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one-house bill

A one-house bill is introduced by a legislator for the purpose of grandstanding or to demonstrate their effort to fulfill political promises without the ability to actually pass the bill into law.

One-house bills are often introduced to congress by members of the minority party, even when they do not have the support to pass these bills in the other legislative chamber.

obstructionism

The act of deliberately stalling, delaying, or preventing legislation from being passed. It has a negative connotation, as politicians do not want to be seen as preventing progress.

Obstructionist politicians are typically either a a party with control of one branch or house of a legislature, or part of a minority party with enough of a plurality to prevent legislation (like through a filibuster)

Obstructionism is often a useful tool for an opposition party.

Politico: “Still, for the most part, obstructionism worked. Americans always tell pollsters they want politicians to work together, but as Washington Democrats decide how to approach the Trump era from the minority, they will be keenly aware that the Republican Party’s decision to throw sand in the gears of government throughout the Obama era helped the Republican Party wrest unified control of that government.”

old bull

An “old bull” is a powerful and influential Member of Congress.

Old bulls are typically senior members who have worked their way into positions of power through decades in Congress.

open convention

A party convention in which delegates are able to vote for the candidate of their choice, and are not tied to the results of primaries or caucuses.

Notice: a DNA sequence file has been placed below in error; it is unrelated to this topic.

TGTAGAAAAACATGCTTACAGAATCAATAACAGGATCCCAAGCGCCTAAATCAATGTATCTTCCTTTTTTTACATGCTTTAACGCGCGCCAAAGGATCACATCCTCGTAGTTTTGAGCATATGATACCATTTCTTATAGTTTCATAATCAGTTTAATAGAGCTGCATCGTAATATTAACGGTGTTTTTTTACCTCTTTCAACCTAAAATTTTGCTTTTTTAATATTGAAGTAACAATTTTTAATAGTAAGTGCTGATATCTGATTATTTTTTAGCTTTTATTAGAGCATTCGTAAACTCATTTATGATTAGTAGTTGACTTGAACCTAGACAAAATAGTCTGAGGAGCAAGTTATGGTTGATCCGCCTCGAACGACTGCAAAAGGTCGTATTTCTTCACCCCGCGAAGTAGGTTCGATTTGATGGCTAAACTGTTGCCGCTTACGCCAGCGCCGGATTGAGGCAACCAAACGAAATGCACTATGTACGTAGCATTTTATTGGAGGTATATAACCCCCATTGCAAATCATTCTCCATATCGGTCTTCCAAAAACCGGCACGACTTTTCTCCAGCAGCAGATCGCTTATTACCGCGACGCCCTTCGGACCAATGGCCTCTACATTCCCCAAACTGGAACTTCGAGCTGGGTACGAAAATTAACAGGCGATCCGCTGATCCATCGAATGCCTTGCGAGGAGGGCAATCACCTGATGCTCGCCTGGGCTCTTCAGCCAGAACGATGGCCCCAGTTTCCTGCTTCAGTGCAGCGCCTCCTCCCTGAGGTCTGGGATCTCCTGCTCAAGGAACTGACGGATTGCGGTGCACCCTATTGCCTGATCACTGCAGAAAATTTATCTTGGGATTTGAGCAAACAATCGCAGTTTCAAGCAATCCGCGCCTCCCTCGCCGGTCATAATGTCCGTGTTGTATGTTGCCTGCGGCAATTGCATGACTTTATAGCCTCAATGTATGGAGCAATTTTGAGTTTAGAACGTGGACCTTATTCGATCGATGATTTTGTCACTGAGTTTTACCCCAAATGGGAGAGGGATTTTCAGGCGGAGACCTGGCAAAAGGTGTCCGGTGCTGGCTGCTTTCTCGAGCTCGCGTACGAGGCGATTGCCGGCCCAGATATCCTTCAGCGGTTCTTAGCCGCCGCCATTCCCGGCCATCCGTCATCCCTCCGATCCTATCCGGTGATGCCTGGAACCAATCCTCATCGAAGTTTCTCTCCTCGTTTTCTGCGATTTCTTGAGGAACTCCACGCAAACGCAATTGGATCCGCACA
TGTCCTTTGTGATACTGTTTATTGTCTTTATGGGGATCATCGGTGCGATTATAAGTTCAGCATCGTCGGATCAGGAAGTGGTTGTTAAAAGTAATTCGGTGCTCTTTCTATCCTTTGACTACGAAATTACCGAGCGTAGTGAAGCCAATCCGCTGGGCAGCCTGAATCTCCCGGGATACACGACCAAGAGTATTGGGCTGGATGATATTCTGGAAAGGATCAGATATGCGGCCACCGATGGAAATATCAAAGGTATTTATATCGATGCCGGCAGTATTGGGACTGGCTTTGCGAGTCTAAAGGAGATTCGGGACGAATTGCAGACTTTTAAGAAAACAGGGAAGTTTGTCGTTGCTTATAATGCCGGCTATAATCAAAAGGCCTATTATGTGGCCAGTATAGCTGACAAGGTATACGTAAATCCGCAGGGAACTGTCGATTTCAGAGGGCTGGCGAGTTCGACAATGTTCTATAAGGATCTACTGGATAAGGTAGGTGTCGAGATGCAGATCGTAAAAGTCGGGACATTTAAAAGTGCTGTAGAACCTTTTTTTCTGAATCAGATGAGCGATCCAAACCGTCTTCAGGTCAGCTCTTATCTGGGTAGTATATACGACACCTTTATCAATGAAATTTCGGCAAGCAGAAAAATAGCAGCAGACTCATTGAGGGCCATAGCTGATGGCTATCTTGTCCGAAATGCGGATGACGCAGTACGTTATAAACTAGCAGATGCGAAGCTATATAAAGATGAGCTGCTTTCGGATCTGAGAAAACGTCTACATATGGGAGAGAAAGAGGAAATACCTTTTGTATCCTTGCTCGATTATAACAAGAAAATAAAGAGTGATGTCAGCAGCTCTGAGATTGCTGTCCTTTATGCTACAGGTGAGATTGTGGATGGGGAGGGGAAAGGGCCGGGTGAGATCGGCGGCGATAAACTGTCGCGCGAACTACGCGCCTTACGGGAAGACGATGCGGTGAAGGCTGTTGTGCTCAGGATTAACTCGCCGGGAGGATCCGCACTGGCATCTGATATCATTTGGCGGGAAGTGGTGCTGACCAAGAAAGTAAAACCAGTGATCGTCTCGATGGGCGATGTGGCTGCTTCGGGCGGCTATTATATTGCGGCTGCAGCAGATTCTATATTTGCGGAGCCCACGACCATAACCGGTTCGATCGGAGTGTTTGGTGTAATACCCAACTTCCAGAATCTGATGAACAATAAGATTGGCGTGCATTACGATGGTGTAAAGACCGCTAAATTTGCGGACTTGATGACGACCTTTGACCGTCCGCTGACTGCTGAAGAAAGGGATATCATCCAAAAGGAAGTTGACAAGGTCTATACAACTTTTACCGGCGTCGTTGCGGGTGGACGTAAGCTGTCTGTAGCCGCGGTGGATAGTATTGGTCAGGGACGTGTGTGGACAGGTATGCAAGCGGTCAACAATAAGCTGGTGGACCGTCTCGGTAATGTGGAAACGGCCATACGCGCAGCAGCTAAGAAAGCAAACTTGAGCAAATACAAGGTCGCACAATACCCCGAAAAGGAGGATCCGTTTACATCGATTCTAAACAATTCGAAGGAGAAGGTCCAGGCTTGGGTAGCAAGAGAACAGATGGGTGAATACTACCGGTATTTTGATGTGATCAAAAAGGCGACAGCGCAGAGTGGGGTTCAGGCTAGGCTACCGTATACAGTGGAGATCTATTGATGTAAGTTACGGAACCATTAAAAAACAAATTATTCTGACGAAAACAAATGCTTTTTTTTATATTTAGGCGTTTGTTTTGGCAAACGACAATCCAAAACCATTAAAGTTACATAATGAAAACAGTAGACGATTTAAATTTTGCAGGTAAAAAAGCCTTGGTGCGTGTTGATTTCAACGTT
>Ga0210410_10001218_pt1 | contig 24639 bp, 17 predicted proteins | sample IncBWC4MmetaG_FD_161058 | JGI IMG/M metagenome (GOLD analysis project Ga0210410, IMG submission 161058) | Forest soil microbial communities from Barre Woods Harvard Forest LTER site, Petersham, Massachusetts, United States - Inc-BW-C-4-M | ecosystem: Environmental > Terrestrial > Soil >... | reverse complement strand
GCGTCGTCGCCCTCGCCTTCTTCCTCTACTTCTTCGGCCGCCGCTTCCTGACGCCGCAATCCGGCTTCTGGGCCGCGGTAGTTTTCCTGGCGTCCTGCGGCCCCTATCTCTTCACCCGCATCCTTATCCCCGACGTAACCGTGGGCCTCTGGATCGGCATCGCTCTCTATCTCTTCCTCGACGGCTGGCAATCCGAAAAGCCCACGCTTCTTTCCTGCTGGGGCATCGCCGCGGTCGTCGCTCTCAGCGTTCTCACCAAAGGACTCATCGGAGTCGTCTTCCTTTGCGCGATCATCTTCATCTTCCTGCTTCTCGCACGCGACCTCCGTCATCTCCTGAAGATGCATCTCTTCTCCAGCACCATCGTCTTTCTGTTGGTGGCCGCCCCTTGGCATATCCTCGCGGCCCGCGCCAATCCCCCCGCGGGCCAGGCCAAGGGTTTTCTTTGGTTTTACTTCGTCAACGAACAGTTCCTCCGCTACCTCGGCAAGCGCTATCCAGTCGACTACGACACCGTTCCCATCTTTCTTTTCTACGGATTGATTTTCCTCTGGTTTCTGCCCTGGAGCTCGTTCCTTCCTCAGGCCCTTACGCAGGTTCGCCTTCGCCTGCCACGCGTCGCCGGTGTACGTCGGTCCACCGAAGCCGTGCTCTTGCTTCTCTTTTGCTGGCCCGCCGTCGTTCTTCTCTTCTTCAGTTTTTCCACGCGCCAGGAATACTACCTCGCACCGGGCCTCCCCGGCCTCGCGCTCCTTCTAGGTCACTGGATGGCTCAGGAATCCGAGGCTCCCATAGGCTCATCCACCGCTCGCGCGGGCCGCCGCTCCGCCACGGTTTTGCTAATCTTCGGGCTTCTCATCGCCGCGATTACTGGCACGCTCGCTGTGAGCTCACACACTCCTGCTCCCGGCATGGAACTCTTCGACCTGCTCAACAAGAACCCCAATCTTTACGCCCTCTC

Open conventions were the norm until about 1968. The Democratic Party’s delegates were never tied to primary votes before then, and could choose who they wanted (the Republican Party was tied to primaries much earlier). This led to many cases where candidates would forego primaries and focus on delegates instead.

According to Reuters, “the 1968 election, when Hubert Humphrey, who eschewed the primaries in favor of courting officials who controlled the delegates, lost to Republican nominee Richard Nixon, led to reforms that essentially gave control of the nominating process to the popular vote. A number of states decided the easiest way to comply with the new rules would be to hold primaries.”

Today, open conventions only happen when no candidate takes a majority of the delegates. The last open convention was in 1976, when neither Ronald Reagan or Gerald Ford was able to secure a majority of GOP delegates. The delegates were then free to choose a candidate without being tied to a vote.

off the record

A term used in journalism meaning that the information given to the reporter cannot be attributed to the person saying it. Off the record quotes are often used to protect sources who are giving information that could get them in trouble.

The term off the record has picked up many misconceptions. To be off the record, the journalist must agree to it. A person cannot declare himself off the record after statements are made and hope his statements will not be reported. If the source does not want the quote to be reported, with attribution or without, they must agree to it with the reporter beforehand.

Off the record quotes are used often in politics, typically to protect anonymous sources speaking out, and protecting them from being fired or silenced by politicians.

The Guardian: “Let’s face it, down the years we have been here many, many times. People say things to journalists, possibly in a light-hearted fashion, that end up in print. Inevitably, “official” denial follows. They may also fail to grasp what we mean by ‘off the record.’ For journalists, it simply means that it is reportable as long as the source is not identified.”

open primary

An “open primary” is an election that allows voters to select candidates on one party’s ballot without declaring their own party affiliation.

It’s not to be confused with a blanket primary or jungle primary, in which all candidates appear on the same ballot and the two highest voted candidates proceed to the runoff, regardless of party affiliation.

one-minute speeches

Also called, “one minutes”, a speech typically given at the beginning of the day by a House member on a chosen topic.